Teik Lee, one of our regular Pianovers, did something different today. He asked one Pianover from the floor to come up for a special activity. Emma volunteered and was asked to play a few notes of her choice. Teik Lee then improvised on the spot a piece using the sequence of notes Emma gave. He repeated this activity with another Pianover. This time, Tanwei went up and her notes were improvised too. Teik Lee’s activity was interesting, as he had thought of something innovative to break away from the usual performance.
Next, Jia Hui played Ave Maria by Schubert. Schubert wrote a song which he named Ellen’s Third Song, as part of Op.52. This song had among the words “Ave Maria” in the opening sequence. Due to the common words with the Catholic prayer named Ave Maria, the melody of this song was adapted to fit that prayer. Over time, the melody became so intertwined with the Latin version of this prayer that people started to have the misconception that Schubert had written the melody for this prayer!
Albert played two pieces, 苦情花 and 梅花 by 刘家昌. 梅花 was the theme song of a movie which bore the same title. Incidentally, 梅花, the plum flower, is the national flower of Taiwan. Known for blooming with vibrancy even during the cold of winter, the plum blossoms have now become a symbol of resilience and perseverance. The plum tree may be known for its longevity too. Surprisingly, there is one such tree in Huangmei county (Yellow Mei) in Hubei, China, that is 1,600 years and still flowering up till today!
Gavin performed Rhapsody on a Theme of Paganini, Variation 17, and Variation 18 by Rachmaninoff. There are a total of 24 variations on the twenty-fourth and last of Niccolò Paganini's Caprices for solo violin. All of them are in A minor, unless otherwise stated. The 24th variation is known to be difficult to play. Back when Rachmaninoff was scheduled to play the Rhapsody during the world premier, he downed a glass of crème de menthe to calm himself. The performance turned out to be a success. Rachmaninoff subsequently did the same for each performance, leading him to give the twenty-fourth the nickname "Crème de Menthe Variation".
Chong Kee played Etude Op. 29, No. 5, "Le poète" by Bortkiewicz. "Le poète" means to be played by the left hand only and Op. 29 is a compilation of 12 Etudes. Here is some background about the composer. Bortkiewicz was a grand student of the famous composer Liszt and lived for 75 years. Our Pianover, Chong Kee, previously played a piece that also uses only the left hand in Meetup #59, which happened in mid-November 2017. He was doing so again the second time this evening.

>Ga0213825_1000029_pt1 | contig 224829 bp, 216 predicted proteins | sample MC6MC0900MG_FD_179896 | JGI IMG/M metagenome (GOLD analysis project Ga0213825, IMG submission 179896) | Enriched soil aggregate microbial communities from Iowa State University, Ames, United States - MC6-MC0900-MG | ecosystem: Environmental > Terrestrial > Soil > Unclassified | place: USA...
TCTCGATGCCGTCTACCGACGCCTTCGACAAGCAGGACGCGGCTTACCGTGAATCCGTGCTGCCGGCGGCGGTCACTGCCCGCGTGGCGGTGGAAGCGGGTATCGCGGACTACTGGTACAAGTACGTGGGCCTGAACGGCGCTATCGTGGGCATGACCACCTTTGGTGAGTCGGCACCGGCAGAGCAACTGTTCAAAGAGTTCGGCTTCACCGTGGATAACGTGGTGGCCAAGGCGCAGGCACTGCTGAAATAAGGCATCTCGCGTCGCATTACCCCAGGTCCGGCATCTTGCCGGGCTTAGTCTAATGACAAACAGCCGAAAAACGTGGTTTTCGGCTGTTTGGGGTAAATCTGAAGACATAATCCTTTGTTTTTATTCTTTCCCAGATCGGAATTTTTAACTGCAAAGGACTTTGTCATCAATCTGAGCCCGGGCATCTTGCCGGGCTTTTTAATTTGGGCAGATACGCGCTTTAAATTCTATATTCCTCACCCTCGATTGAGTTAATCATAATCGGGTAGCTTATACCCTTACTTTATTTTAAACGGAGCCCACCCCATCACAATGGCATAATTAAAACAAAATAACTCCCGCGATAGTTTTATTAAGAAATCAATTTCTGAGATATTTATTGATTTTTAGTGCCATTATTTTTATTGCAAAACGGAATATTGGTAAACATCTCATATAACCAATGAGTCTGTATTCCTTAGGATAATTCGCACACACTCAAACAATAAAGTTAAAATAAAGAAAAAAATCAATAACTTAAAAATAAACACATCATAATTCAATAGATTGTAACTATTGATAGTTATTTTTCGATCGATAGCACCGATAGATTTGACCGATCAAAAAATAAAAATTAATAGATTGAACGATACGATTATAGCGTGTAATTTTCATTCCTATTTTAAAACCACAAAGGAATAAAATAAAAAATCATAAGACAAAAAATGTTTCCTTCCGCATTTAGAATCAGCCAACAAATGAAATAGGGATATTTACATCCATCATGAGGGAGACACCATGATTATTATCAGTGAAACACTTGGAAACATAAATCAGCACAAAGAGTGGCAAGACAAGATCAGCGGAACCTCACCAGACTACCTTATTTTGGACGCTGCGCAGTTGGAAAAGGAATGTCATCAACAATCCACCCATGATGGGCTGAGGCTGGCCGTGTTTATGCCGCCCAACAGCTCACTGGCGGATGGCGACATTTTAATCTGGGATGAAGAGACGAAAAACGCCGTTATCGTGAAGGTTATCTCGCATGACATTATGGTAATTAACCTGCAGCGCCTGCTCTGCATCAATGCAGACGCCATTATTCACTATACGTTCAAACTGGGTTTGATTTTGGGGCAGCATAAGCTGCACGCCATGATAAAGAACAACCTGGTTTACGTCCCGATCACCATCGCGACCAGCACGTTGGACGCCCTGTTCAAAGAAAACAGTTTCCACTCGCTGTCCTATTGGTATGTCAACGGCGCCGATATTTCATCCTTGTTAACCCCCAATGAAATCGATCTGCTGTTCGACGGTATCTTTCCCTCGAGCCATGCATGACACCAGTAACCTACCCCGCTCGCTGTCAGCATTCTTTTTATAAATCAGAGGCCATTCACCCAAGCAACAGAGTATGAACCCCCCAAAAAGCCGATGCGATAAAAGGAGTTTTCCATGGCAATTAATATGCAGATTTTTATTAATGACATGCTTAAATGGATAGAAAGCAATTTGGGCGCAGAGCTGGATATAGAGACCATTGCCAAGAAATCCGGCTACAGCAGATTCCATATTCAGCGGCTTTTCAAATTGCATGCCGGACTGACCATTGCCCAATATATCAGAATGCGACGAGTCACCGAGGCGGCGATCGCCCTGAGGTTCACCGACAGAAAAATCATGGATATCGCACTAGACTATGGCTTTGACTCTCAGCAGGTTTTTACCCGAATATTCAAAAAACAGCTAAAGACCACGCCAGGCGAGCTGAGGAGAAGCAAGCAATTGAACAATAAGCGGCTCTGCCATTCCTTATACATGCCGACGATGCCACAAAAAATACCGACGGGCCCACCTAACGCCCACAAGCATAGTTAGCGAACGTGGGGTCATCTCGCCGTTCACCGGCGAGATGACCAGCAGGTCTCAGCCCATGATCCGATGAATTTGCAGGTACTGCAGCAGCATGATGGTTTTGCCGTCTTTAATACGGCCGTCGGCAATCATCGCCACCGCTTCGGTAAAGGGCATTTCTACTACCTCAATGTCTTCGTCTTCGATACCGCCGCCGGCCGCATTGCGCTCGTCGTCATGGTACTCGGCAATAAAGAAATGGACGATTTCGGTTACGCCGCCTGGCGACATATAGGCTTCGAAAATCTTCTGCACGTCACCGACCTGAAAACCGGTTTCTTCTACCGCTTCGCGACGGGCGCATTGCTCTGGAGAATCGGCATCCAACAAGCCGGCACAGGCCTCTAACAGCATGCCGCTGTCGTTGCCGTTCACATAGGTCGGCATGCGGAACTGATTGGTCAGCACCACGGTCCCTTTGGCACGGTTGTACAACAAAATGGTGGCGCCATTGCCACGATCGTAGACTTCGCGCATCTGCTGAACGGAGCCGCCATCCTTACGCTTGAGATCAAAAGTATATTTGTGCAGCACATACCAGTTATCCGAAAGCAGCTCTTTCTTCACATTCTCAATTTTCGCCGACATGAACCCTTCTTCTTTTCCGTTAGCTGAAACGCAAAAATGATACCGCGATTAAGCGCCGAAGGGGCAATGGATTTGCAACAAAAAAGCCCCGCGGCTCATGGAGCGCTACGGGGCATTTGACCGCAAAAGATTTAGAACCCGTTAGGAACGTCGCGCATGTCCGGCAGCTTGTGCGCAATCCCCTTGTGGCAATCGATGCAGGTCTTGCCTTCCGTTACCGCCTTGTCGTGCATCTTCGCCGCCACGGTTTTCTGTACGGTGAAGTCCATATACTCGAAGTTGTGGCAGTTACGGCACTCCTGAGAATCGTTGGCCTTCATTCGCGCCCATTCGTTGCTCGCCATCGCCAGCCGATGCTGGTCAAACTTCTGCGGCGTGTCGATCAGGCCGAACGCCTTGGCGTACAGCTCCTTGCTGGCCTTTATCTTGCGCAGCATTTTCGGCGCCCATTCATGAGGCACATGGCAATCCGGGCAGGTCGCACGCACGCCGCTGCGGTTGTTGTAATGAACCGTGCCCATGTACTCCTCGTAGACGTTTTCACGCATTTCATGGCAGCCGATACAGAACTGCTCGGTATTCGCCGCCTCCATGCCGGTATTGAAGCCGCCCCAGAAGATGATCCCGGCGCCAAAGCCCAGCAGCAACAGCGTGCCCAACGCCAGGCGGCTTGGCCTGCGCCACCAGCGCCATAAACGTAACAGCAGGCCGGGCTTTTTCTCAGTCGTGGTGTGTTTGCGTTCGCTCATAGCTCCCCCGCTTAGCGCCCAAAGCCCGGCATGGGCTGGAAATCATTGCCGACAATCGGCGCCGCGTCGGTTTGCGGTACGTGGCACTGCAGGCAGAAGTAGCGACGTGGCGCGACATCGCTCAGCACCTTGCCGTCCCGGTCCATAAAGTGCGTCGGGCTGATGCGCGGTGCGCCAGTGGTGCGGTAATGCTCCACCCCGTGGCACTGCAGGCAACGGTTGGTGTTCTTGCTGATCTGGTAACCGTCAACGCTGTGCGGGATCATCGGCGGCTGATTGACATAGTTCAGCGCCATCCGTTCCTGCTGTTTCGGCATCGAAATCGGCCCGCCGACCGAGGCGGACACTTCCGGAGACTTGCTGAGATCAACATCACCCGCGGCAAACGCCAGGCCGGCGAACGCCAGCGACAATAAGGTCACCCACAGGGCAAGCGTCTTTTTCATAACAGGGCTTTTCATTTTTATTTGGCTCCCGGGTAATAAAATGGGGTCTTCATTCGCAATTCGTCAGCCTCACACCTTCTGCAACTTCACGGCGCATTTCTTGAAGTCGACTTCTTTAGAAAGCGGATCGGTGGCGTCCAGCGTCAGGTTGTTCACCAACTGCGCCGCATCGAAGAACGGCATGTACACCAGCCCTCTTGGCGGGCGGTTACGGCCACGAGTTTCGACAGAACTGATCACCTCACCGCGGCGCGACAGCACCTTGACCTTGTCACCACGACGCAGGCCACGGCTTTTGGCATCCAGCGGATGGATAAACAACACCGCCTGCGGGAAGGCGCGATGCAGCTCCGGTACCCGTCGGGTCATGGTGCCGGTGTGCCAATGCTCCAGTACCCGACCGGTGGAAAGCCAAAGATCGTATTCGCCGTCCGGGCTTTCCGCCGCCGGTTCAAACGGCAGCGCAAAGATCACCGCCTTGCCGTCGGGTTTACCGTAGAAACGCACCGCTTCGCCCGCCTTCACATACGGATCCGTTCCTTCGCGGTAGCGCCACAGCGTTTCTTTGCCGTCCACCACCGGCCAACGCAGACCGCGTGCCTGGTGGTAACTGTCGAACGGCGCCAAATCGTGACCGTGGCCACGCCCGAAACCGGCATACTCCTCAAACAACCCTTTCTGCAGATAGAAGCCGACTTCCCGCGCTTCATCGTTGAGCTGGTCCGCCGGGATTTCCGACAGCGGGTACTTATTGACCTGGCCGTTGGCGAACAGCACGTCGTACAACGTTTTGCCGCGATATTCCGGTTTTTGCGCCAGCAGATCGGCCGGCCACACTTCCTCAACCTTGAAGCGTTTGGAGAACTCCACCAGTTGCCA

Herman played Tale As Old As Time by Alan Menken. This piece was the theme song from the movie "Beauty and the Beast", the Disney animation film recounting the relationship between its two main characters, Belle and the Beast. Initially very different, they come together against all odds, learn to change each other for the better, and share a life together. The famous piece is played during the ballroom sequence and the lyrics allude to the timeless nature of love. "Tale As Old As Time" was ranked #62 in the American Film Institute list of the top 100 songs.
Yong Meng believes that this kind of love can also be found in ThePiano.SG’s community. There is a wide diversity of people in the community - from young to old, with very different backgrounds. Even the genres of songs we play are also very different. However, we can still come together, against all odds, and walk on this learning journey together because of our common love and passion for the piano. Let us hope that Pianovers’ bond will be as timeless as love!
May Ling played Canon in D by Pachelbel. Canon in D was used by a piano store in Morioka-shi in Iwate Prefecture, Japan in its television commercial. In the marriage-themed advertisement, the outflow of emotions was evident as a father played Canon in D at her daughter’s wedding reception. This certainly tugged at the heartstrings of viewers!
Bing Shao played a medley of several pieces by various composers, namely "Canon in D", "Marriage d'Amour", "River Flows in You", "Kiss the Rain" and "Song from a Secret Garden". "Mariage d’Amour", made popular by pianist Richard Clayderman, was written in 1978 by Paul de Senneville. It was intended to be part of the 1979 album "Lettre à ma Mère". As this piece was assumed to be associated with a wedding, it was puzzling that the key used was a minor key. ThePiano.SG had the opportunity to clarify this matter with Clayderman’s team.
Chris went up to the piano next and played Besame Mucho by Mexican songwriter Consuelo Velázquez. The title means "Kiss me a lot”. Composed in 1940, this is a very famous bolero (a genre of slow-tempo Latin music and dance). It has since been deemed as one of the most sung and recorded Mexican song globally. Velázquez wrote this song even though she had never been kissed by that time, and she even heard that kissing was a sin!
Yukari, a newcomer to Pianovers Meetups, played Nocturne Op. 9 No. 2 by Chopin. Nocturnes Op. 9 is a series of 3 nocturnes – compositions inspired by the night – that Chopin had dedicated to Madame Camille Pleyel. Op. 9 No. 2 was composed when he was 20, and is regarded as his most well-known piece.
Following the end of the Mini-Recital, the evening moved into the Open Segment. This is another segment that is looked forward to by all Pianovers. During this time, Pianovers are free to jam on the pianos and interact freely. Experienced pianists share freely with novice pianists and there is usually lots of education going on! The highlight of the Open Segment tonight must have been the eight-hands play at the piano. Four Pianovers actually shared a piano as they played a common piece!
All too soon, Pianovers Meetup #65 had to come to an end. It had been an evening of fun and laughter, not to mention lots of learning and sharing! As a result, all of us were sad to part. However, we are all very much looking forward to Meetup #66. See you again this Sunday!